I moved out my parents house a year later of finishing uni, and it was scary/exciting. Paying a 500€/month rent, which was pretty much half of my paycheck, was hard and made saving money difficult, but it definitely made me a more mature person and became aware of what actually life was like. Although I wouldn’t change what I did, I strongly recommend doing what Lily says and stay at your parents house for as long as you can and take the opportunity to build up your savings account ☺️
This was such a great video. Loved the topics. My husband and I had a small wedding but amazing and didn't actually fight once, but then again we really never do, lucky us I guess ❤ we are saving for a house and it will take time!! So worth it though.
I was 33 when we were finally able to buy a house. We bought a small, out of date place and have slowly worked on bringing it up to date over time. I had heavy school debt that has taken 20 yrs to pay, so I wasn't sure I would ever be able to own a place....but rent was more than a mortgage, so it made sense to buy.
Also check out lifetime ISAs - you have to have them for at least one year without making any withdrawals but you can save up to £4000 a year (plus 25% from the govt on top of that), which is a lot more than what you can save on the help to buy schemes! Great content!
I really want one of those taps too! I have kids and sterilised bottles in a microwave steriliser and had the perfect prep for formula so... dunno what those negative nellys are about really. Get the tap! Xx
Suzanne Watkin never understood this thing about massive/multiple fridges. Honestly, what do you have there? We were family of 3 and one normal fridge with 40% of it being freezer has always been enough. :)
I had to pause at "you can always send it back" just to say that some stores won't take furniture back if it was ordered for you. I work in a furniture shop and we carry limited stock so most items are ordered from the manufacturer and you can't just send it back if you don't want it because we've already paid for it. It depends on the item but I just wanted to make people aware of that.
Great content ladies! You are doing such a great service by discussing practical real life matters so responsibly! It's so needed in our world of showing the finished product and instant gratification. Thank you!
On worrying about buying things that will go together... I have definitely had that worry but over the last couple years I've changed my outlook from worrying that pieces will fit into some external definition of good style. Instead, I buy things I love and have decided that what holds different pieces together is their shared reflection of my personal style.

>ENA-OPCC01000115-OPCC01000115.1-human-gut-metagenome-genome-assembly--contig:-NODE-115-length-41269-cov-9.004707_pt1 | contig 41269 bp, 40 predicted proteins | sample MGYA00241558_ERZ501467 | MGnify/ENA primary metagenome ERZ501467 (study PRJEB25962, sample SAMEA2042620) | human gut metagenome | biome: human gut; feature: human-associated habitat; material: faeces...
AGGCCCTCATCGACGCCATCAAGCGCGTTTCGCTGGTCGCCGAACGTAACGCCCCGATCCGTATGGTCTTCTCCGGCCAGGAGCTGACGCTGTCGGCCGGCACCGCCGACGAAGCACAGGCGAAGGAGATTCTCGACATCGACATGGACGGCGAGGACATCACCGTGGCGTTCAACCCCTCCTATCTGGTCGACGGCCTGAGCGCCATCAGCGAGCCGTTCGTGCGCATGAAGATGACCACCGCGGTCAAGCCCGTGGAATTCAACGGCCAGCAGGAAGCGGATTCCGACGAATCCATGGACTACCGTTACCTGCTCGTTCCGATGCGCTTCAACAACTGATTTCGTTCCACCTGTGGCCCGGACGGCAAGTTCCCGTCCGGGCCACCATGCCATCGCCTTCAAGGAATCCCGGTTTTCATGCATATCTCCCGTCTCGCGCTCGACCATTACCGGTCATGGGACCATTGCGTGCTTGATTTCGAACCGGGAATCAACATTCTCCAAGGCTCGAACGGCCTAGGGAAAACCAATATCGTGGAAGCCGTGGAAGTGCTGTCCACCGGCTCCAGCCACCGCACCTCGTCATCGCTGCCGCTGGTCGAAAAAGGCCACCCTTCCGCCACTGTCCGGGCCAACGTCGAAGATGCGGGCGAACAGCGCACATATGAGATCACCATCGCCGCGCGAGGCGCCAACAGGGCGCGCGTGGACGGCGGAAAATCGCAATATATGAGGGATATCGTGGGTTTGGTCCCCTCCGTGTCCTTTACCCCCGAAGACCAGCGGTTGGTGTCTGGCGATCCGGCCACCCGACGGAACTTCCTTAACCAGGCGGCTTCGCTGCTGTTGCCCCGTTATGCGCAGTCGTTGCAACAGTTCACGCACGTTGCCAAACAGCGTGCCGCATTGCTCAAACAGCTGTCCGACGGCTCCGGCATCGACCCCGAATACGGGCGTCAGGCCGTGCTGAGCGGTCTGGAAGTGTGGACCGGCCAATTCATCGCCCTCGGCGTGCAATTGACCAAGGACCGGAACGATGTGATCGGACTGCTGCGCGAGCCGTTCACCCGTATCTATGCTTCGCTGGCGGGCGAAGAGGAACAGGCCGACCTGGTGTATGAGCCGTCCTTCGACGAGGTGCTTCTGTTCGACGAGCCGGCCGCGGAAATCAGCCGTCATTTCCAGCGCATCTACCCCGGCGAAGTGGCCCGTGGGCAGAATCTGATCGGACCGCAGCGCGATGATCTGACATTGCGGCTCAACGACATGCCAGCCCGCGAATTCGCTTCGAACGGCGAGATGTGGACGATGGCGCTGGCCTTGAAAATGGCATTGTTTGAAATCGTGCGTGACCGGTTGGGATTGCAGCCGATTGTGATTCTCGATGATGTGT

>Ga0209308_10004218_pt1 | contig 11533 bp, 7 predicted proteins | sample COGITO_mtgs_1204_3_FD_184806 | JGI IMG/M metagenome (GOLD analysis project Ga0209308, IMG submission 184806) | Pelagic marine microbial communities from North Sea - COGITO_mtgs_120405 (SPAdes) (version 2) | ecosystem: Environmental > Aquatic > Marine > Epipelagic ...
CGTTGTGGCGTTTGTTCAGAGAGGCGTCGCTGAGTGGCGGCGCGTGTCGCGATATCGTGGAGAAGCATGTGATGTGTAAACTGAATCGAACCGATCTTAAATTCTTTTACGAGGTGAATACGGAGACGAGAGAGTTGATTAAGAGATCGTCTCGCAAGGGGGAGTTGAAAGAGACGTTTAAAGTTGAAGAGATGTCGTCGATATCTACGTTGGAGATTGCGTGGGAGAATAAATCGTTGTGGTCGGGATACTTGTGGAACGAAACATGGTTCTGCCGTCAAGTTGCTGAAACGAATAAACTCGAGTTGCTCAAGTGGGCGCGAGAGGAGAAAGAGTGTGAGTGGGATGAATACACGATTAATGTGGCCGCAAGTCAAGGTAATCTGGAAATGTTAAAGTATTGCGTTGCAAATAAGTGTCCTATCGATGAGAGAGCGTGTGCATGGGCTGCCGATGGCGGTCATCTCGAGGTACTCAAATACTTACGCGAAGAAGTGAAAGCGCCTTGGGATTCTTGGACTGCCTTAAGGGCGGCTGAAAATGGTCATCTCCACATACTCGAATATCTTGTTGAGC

Awesome video! Really loved it. It is something I have been imagining for years now but because the market in Sydney is completely insane, my partner and I would have to save way more than we even earn in a year in order to ever put a deposit down on a house, so it's a lost hope for so many people in my generation in Sydney! So sad! Fingers crossed one day the market changes so we don't only have the inheritance option to own property :(
Thank you so much for touching on the saving and living with parents aspect, I feel much better knowing that you went through this too. I'm 23 and didn't even go to uni and I'm feeling really self conscious about living with my parents because I can't afford to move out even if I rent and all my energy is going into earning more and saving up for a place at the same time. It seems like a lot of "grown ups" who are close to paying off their mortgage are completely unaware of how difficult it is to buy for young people these days, especially singles, which is really frustrating to listen to and I feel so much better knowing that you went through the same thing and found the light at the end of the tunnel. Thank you ❤️
I will be graduating this year and starting work in a completely new city. I know I will be there for two years (I'll be doing my two FY years in the local hospital), but don't know where I will be after then as it depends on where I do my speciality training. I've got my student loan to pay back, and I owe my parents some money from when they helped me out with various things at uni. I don't know yet how much I will be earning, and I have no savings, as I've always struggled for money at uni. Saving money is going to be a completely new experience for me. I don't even know what percentage of one's salary people normally save! Definitely going to have to do some research before I start working.
I've watched yours and Lily's channels for years and I love that it went from you guys teaching me what concealer is to sharing about your weddings, honeymoon and renovations. Can I just say I really appreciated the "money-real talk" part? It was really refreshing and down to earth. I'm about to finish med school and I just cannot wait to get to the point where I'm gonna finally start earning and save money, rent and one day even buy a house. It's kind of scary because part of me thinks "how in the world am I going to get to buy a house?!", but I try not to panic and keep my eyes on the prize XD
just got my mortgage accepted. NatWest said you need to have 6 months continuous employment. I graduated less than a year ago and I am really on the border of the 6-month mark. again I was "lucky" with inheritance. but jeez the costs add up, solicitors, surveys and product fees. I will be so happy when its over.